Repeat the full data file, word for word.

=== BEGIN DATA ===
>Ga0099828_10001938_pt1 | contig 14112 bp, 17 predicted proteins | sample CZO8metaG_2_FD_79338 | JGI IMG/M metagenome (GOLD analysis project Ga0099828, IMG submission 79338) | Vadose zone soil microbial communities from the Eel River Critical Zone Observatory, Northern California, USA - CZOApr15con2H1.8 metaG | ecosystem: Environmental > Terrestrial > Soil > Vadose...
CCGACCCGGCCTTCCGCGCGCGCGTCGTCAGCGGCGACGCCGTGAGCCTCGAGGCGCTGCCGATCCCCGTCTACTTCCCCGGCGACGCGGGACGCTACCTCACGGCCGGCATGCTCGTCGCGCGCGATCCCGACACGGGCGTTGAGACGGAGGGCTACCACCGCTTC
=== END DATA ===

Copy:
>Ga0099828_10001938_pt1 | contig 14112 bp, 17 predicted proteins | sample CZO8metaG_2_FD_79338 | JGI IMG/M metagenome (GOLD analysis project Ga0099828, IMG submission 79338) | Vadose zone soil microbial communities from the Eel River Critical Zone Observatory, Northern California, USA - CZOApr15con2H1.8 metaG | ecosystem: Environmental > Terrestrial > Soil > Vadose...
CCGACCCGGCCTTCCGCGCGCGCGTCGTCAGCGGCGACGCCGTGAGCCTCGAGGCGCTGCCGATCCCCGTCTACTTCCCCGGCGACGCGGGACGCTACCTCACGGCCGGCATGCTCGTCGCGCGCGATCCCGACACGGGCGTTGAGACGGAGGGCTACCACCGCTTC